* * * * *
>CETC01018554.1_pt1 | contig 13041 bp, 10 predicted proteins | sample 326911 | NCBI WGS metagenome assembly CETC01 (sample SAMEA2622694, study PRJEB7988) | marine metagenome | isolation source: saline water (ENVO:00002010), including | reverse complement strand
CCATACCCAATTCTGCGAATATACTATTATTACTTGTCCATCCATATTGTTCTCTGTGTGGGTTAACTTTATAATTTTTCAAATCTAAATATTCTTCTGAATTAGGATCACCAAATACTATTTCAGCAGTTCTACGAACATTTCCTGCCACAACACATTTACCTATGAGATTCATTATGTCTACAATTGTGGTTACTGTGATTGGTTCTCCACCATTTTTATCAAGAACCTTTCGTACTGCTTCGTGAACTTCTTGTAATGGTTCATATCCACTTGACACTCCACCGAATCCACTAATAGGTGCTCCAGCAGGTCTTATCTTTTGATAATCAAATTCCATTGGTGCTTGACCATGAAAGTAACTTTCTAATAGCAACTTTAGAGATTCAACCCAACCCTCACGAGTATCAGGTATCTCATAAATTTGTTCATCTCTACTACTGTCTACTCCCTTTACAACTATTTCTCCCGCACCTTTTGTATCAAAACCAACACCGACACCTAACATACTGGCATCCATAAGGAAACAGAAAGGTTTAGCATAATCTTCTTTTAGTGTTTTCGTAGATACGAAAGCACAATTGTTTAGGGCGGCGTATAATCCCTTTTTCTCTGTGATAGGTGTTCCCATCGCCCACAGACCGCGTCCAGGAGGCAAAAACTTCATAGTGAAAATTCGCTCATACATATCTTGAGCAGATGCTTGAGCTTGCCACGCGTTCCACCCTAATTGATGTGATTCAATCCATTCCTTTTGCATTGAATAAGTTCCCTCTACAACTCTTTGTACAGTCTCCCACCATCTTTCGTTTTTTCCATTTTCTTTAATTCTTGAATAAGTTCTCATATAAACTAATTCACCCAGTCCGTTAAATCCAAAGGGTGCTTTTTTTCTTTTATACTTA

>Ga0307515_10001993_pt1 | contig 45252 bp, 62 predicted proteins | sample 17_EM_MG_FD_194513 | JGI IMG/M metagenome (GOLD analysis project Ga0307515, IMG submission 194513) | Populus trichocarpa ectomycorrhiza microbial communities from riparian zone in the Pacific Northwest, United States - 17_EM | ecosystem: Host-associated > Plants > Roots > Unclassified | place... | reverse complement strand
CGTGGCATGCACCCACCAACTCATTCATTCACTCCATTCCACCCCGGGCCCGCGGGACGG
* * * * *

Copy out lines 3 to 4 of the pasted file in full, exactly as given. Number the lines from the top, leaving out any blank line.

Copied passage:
>Ga0307515_10001993_pt1 | contig 45252 bp, 62 predicted proteins | sample 17_EM_MG_FD_194513 | JGI IMG/M metagenome (GOLD analysis project Ga0307515, IMG submission 194513) | Populus trichocarpa ectomycorrhiza microbial communities from riparian zone in the Pacific Northwest, United States - 17_EM | ecosystem: Host-associated > Plants > Roots > Unclassified | place... | reverse complement strand
CGTGGCATGCACCCACCAACTCATTCATTCACTCCATTCCACCCCGGGCCCGCGGGACGG